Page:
Waldgeist finished fourth in the Arc last year and is back for more in 2019.
With the final field now confirmed, Sean Raymond takes a look at Sunday's Prix de L'Arc de Triomphe at Longchamp and picks out his best bet in the race - as Enable bids for a third successive win...
Every now and then racing throws up a magical story.
We all remember the day Kauto Star regained the Cheltenham Gold Cup, or the style in which Frankel won the 2000 Guineas, but this weekend could see even those achievements topped as Enable heads across the channel on the brink of history.
The 2019 Prix de l'Arc de Triomphe is finally upon us, and the eyes of the sporting world will fall on Paris as the great Enable attempts to become the first horse win the race three times.
Only Treve has tried (and failed) to achieve the famous hat-trick back in 2015, but there is growing confidence that it will happen this year, with the John Gosden filly looking to put the icing on the cake of one of the greatest careers in the history of Flat racing. A third Arc win would put her right to the forefront of the "greatest horse ever" conversation, and that alone is enough to make this race unmissable.
Enable has looked as good as ever in 2019, with a series of impressive wins to her name - most notably when winning the King George at Ascot in July - and her prep appears to have gone as well as possible according to a series of bullish reports from the yard. Being drawn in stall nine is not ideal, but we have seen her overcome in-race issues in the past and provided she is fit and well, it would be a surprise if the Khalid Abdullah-owned superstar was beaten.
Frankie Dettori will surely want to be close to the pace once again on the Nathaniel mare, so expect him to be active in the first furlong as he looks to grab a prominent position. Stamina and ground conditions will not be a problem for the five-year-old, and on all known form she is the best horse in the race, but there is a case to be made against her from a punting point of view at odds-on, with one or two each-way contenders to consider.
Timeform's weight-adjusted ratings have Enable just 2 lb clear of the fascinating Ghaiyyath, who comes into the race as the hope of team Godolphin. A relatively lightly-raced four-year-old, the Dubawi colt was last seen winning a weak Group 1 in Germany with his head in his chest having been off since April, and that was a performance to give Arc punters food for thought at the very least.
Charlie Appleby will of course be delighted to add an Arc win to his blossoming CV, but giving 3 lb to a favourite like Enable is a huge ask, even for a horse who clearly is open to improvement.
Three-year-old horses have won 11 of the last 16 editions of the Arc, with many suggesting the weight-for-age allowance is having an increasingly important impact on Europe's richest horse race. With that in mind, it would be foolish to rule out the classic generation this weekend and there are two stand-out names from that list of runners.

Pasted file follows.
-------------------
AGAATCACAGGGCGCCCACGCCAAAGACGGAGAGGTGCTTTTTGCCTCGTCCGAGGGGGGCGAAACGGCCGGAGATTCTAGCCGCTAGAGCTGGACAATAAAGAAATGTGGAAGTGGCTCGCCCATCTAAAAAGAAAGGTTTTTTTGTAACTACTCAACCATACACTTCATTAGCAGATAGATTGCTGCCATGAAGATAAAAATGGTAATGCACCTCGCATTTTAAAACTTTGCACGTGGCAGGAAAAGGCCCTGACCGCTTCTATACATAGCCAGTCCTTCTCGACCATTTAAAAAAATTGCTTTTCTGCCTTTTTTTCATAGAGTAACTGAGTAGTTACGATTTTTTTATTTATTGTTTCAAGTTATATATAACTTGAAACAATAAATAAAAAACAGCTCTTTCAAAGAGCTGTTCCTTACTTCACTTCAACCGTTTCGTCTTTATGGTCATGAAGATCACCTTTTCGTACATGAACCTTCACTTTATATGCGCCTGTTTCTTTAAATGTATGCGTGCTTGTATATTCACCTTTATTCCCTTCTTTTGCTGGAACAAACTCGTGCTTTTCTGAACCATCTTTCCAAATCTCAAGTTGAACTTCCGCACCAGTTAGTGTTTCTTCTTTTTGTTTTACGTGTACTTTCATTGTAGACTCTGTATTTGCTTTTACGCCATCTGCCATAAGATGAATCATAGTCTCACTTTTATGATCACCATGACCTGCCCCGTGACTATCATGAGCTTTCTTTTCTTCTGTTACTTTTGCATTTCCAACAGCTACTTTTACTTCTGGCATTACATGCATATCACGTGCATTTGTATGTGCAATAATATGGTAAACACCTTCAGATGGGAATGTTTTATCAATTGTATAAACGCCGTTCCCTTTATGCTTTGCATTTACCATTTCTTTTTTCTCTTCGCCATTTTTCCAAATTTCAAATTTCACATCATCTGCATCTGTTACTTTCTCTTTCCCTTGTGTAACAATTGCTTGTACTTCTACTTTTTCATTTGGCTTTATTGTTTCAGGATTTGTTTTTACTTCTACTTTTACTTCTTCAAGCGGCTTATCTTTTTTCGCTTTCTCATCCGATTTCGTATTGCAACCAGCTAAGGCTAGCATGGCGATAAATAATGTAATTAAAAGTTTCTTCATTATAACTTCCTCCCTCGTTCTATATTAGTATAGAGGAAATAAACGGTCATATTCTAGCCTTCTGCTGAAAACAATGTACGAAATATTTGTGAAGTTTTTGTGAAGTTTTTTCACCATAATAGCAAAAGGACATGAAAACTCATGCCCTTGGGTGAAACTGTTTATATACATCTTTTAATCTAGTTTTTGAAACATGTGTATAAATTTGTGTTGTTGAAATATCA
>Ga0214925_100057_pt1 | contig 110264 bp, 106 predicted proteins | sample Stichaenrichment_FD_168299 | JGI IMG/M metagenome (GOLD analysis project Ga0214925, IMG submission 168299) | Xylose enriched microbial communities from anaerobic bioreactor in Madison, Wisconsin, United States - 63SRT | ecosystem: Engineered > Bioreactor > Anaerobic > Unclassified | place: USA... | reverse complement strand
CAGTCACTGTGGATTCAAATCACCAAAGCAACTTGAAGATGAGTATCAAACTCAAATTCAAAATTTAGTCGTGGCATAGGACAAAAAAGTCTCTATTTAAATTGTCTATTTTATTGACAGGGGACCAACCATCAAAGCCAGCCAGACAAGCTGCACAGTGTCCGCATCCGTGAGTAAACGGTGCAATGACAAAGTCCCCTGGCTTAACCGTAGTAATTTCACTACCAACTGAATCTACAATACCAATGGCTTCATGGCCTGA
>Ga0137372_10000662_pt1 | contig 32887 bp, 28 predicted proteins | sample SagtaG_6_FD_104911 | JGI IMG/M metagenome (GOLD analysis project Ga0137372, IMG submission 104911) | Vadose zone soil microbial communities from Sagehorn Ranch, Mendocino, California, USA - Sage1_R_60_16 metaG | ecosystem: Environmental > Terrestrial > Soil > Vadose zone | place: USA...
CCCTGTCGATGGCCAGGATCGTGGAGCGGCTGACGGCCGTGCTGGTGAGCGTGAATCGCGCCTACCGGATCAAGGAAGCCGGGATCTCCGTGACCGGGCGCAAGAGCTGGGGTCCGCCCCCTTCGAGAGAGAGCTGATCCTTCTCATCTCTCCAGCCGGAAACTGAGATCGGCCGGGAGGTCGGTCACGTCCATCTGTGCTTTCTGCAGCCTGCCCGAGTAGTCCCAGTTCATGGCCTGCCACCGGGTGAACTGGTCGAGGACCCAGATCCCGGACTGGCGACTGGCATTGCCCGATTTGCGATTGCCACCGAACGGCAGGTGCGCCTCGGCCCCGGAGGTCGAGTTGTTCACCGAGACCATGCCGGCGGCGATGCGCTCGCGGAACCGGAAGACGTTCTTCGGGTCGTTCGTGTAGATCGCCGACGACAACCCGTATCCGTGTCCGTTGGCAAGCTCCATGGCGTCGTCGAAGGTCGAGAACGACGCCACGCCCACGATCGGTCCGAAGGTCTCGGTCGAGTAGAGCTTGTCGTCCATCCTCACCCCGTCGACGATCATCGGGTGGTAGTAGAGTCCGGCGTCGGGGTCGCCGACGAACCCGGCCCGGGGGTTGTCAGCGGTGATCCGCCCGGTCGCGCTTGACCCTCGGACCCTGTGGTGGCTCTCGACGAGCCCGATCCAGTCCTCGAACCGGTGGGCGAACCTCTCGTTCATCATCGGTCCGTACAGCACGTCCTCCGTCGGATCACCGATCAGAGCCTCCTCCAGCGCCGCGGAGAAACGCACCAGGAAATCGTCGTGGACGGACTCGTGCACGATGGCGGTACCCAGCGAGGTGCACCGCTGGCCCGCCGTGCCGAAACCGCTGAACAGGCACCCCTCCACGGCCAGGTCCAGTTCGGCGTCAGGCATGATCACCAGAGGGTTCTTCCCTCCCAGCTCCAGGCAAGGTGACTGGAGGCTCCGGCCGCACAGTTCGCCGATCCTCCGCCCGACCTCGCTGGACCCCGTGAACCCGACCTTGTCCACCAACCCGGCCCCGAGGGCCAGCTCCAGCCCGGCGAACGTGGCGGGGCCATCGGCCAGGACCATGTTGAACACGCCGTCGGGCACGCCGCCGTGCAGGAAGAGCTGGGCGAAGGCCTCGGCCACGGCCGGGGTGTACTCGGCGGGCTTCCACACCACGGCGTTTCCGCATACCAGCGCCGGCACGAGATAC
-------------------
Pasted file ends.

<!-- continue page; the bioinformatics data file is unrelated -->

Aidan O'Brien will be hoping that the fast-improving Japan can give him a third Arc winner, and there is no doubt he is an interesting option. The Ballydoyle star wasn't right at the start of the season, but has impressed since with three wins on the spin, including last time out when winning the Juddmonte International Stakes at York Races over two furlongs shorter. This will of course be another step up for the son of Galileo, and as such he will need a career best, but it is possible to make a case for the horse being a genuine threat.
The second contender from the classic generation is Sottsass, who many believe could be the first French-trained winner of the Arc since 2014. His win in the Prix Niel over course and distance certainly caught the eye, and we can certainly expect a fairly big improvement, but based on current form it looks like a massive ask for a horse who hasn't been in anything like this company up to this point.
One horse who goes into this race as something of a forgotten contender is Waldgeist, with the French animal an old rival of Enable.
Trained by the brilliant Andre Fabre, Waldgeist has been a hugely consistent top-level performer over the past few years, with a series of impressive displays to his name, and he is one that we can be sure will run a solid race. Only 5 lb behind Enable on the Timeform weight-adjusted ratings, the five-year-old put in a more than respectable display in the Arc last year, when fourth in what looked like a deeper contest, and there is nothing to suggest his form has dipped in 2019.
A Prix Ganay win started his season in good style, and a close-up third behind Enable and Crystal Ocean was clearly top drawer form in the King George at Ascot. In fact, the sectional times that day confirmed that it was Waldgeist who ran the final furlong in the quickest time, with a stamina test playing into the strengths of a horse who tends to be held up off the pace.
There is always the danger of trouble in-running for any horse who is played late - which would be a worry - but thankfully we can expect a fast pace at Longchamp with the likes of Ghaiyyath and Kiseki in the field, which should help our selection.
Waldgeist has consistently been beaten by Enable during his career, but a closer look at the form shows there isn't a huge difference between the two five-year-olds, and although it is a big ask for those places to be reversed, we do know that the former rarely runs a bad race, and perhaps remains underrated - which makes him a terrific each-way selection at a double figure price this weekend.